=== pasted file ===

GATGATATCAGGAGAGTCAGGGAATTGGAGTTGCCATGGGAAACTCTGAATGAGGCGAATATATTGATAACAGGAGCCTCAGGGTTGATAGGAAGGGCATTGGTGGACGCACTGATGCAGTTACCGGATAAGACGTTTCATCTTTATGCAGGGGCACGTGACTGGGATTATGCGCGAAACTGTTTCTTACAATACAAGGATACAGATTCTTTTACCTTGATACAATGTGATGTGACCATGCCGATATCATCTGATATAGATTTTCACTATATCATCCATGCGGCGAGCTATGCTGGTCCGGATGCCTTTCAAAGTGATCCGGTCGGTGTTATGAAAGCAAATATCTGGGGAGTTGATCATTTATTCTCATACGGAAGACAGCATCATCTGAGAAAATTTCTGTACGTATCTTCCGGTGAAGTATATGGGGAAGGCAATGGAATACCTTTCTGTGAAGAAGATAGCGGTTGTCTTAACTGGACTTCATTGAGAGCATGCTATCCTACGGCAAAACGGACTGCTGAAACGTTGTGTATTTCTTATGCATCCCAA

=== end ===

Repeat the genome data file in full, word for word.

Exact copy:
GATGATATCAGGAGAGTCAGGGAATTGGAGTTGCCATGGGAAACTCTGAATGAGGCGAATATATTGATAACAGGAGCCTCAGGGTTGATAGGAAGGGCATTGGTGGACGCACTGATGCAGTTACCGGATAAGACGTTTCATCTTTATGCAGGGGCACGTGACTGGGATTATGCGCGAAACTGTTTCTTACAATACAAGGATACAGATTCTTTTACCTTGATACAATGTGATGTGACCATGCCGATATCATCTGATATAGATTTTCACTATATCATCCATGCGGCGAGCTATGCTGGTCCGGATGCCTTTCAAAGTGATCCGGTCGGTGTTATGAAAGCAAATATCTGGGGAGTTGATCATTTATTCTCATACGGAAGACAGCATCATCTGAGAAAATTTCTGTACGTATCTTCCGGTGAAGTATATGGGGAAGGCAATGGAATACCTTTCTGTGAAGAAGATAGCGGTTGTCTTAACTGGACTTCATTGAGAGCATGCTATCCTACGGCAAAACGGACTGCTGAAACGTTGTGTATTTCTTATGCATCCCAA